Marty Carpenter, Jr., Gwinnett, Rockdale and Newton County Health Department HIV Program Manager, is shown here receiving the COVID-19 Pfizer BioNTech vaccination, apparently the first one administered in metro Atlanta. The department's director, Dr. Audrey Arona, gave him the shot. The health department received 2,000 Pfizer vaccine doses for distribution in the three counties, part of about 16,000 doses received in metro Atlanta Wednesday. (PHOTO by Alyssa Pointer / Alyssa.Pointer@ajc.com)

Credit: Alyssa Pointer / Alyssa.Pointer@ajc.com

Credit: Alyssa Pointer / Alyssa.Pointer@ajc.com

Arona, who will be administering COVID-19 shots as part of the vaccination campaign, was also among those inoculated Wednesday.

Public health workers like Arona and her staff have now come face to face with the complexities of the Pfizer-BioNTech vaccine, which requires a series of particular temperatures for limited amounts of time as it is stored, then delivered, then mixed, then administered. As soon as the vials get out of cold storage and thaw, the vaccine concentrate must be mixed within two hours. After mixing, the clock starts ticking down again, and the vaccine must be given within hours, or spoil.

Sitting on the sidelines of the Wednesday vaccination event, Joseph Sternberg, the logistics chief for the three-county public health district, had helped meet that timeline. He handed over the vials for vaccination at room temperature, within the time window.

While the vaccine timing is tricky, health officials know they are racing death. To date, DPH has reported 9,302 confirmed COVID-19 deaths, and another 926 deemed probable COVID-19 deaths.

Vaccines for the broader public will not be available for months. Without a significant change in behaviors by Georgians to wear masks and maintain distance, the signs ahead are not encouraging, health experts say.

“No doubt cases are increasing and there will be a point when hospitals, our ICUs and our clinics will be overwhelmed or just have to turn away folks,” said Dr. Henry Wu, the director of the Emory University TravelWell Center. “I think if the current trends continue that’s a real possibility not only in Georgia but in much of the country.”

Health authorities had predicted that cases, hospitalizations and deaths would surge if people ignored advice from the Centers for Disease Control and Prevention to stay home at Thanksgiving and to strictly limit gatherings.

Though Thanksgiving travel was down from years past, many families ignored the public health guidance, and the state’s trajectory of coronavirus cases soared following the holiday.

Gov. Brian Kemp and Dr. Kathleen Toomey, the state’s public health commissioner, last week pleaded with Georgians to follow state guidance to wear masks, wash hands, limit gatherings and get a flu shot. But Kemp has not implemented any new restrictions despite recommendations to do so by the White House Coronavirus Task Force.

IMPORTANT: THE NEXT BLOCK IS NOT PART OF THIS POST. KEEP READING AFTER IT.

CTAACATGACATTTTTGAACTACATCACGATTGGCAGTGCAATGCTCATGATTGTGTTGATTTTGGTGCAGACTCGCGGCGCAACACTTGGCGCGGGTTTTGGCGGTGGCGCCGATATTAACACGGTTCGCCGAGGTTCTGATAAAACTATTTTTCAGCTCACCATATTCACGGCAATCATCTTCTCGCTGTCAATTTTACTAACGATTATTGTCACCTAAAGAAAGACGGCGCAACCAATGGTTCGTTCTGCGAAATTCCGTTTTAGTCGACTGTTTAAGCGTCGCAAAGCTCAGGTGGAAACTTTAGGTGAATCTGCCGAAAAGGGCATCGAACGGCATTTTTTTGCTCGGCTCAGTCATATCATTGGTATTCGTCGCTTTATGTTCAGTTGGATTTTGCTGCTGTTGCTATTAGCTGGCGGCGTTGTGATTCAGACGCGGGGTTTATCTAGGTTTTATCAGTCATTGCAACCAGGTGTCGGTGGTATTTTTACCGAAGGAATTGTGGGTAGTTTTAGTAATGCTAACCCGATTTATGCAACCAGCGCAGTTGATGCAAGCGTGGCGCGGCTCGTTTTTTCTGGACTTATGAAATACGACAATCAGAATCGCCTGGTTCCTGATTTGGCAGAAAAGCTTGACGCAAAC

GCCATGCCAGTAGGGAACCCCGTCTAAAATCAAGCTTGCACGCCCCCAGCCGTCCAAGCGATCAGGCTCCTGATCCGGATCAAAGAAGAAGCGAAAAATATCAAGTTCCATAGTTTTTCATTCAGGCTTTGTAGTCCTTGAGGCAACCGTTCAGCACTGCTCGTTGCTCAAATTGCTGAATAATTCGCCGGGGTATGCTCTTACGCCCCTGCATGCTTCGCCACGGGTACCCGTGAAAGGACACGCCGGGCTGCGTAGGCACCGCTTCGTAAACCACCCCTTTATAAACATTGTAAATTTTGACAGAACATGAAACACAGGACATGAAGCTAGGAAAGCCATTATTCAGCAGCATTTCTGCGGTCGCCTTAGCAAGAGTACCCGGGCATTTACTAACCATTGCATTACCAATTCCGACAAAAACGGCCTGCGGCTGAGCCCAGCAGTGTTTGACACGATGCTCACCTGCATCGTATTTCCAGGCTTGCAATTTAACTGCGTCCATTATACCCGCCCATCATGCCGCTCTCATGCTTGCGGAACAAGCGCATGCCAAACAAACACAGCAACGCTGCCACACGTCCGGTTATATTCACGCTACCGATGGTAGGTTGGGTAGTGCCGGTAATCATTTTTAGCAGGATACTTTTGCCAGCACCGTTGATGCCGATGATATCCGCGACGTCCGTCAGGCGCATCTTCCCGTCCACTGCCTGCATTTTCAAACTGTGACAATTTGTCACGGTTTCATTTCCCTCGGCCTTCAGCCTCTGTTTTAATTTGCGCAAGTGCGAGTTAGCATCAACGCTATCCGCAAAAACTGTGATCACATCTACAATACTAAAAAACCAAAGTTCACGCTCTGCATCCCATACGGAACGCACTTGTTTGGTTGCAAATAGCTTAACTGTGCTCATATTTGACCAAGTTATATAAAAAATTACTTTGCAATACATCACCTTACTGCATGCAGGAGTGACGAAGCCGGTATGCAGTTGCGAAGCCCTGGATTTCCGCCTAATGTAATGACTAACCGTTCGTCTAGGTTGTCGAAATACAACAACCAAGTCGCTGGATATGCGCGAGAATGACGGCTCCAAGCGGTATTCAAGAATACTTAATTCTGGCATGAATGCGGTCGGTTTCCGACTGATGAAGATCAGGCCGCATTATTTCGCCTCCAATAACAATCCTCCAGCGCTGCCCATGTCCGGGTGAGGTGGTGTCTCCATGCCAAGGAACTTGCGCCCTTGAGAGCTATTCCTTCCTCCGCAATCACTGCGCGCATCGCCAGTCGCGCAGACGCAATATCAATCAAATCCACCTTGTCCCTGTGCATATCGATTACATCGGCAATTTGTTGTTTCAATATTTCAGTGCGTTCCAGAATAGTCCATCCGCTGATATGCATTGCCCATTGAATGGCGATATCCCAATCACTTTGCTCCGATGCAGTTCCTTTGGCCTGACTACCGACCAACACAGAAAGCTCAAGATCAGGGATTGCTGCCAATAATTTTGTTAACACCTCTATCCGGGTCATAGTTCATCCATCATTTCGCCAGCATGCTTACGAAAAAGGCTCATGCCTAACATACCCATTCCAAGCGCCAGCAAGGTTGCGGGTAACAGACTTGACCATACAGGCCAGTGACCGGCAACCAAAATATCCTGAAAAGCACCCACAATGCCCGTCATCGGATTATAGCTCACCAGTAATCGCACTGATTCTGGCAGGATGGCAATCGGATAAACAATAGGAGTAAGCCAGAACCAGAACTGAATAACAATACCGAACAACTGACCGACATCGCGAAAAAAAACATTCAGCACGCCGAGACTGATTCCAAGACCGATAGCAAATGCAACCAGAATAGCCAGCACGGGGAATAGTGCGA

While hopes are that the vaccines will eventually end the pandemic, the doses will be extremely limited for months to come.

Last Friday, the Food and Drug Administration granted emergency use authorization for the Pfizer vaccine, and the state’s first shipments landed on the Georgia coast Monday.

Georgia will receive 84,250 doses of that vaccine this month.

If the Moderna vaccine is authorized this week as expected, the state expects to receive 174,000 of those doses to start with. That will make for a total of just under 260,000 doses over the next couple of weeks in Georgia, a state of 10 million.

All those 260,000 people will need a second dose within three or four weeks, which the government has in reserve.

Meanwhile, Emory University officials are urging people not to travel for the winter holidays. Gatherings ideally should be limited to within the household, Wu said.

“Even better if you can meet virtually,” he said.

Shown here, Joseph Sternberg, a nurse and the logistics chief for the Gwinnett, Newton and Rockdale counties' public health district, drew the COVID-19 Pfizer BioNTech vaccine from a vial into a syringe to be administered to a health department employee at the district office in Lawrenceville Wednesday.  That day this vial went from cold storage to room temperature over several hours in a strictly controlled series of preparation events. (PHOTO by Alyssa Pointer / Alyssa.Pointer@ajc.com)
Shown here, Joseph Sternberg, a nurse and the logistics chief for the Gwinnett, Newton and Rockdale counties' public health district, drew the COVID-19 Pfizer BioNTech vaccine from a vial into a syringe to be administered to a health department employee at the district office in Lawrenceville Wednesday. That day this vial went from cold storage to room temperature over several hours in a strictly controlled series of preparation events. (PHOTO by Alyssa Pointer / Alyssa.Pointer@ajc.com)

Credit: Alyssa Pointer / Alyssa.Pointer@ajc.com

Credit: Alyssa Pointer / Alyssa.Pointer@ajc.com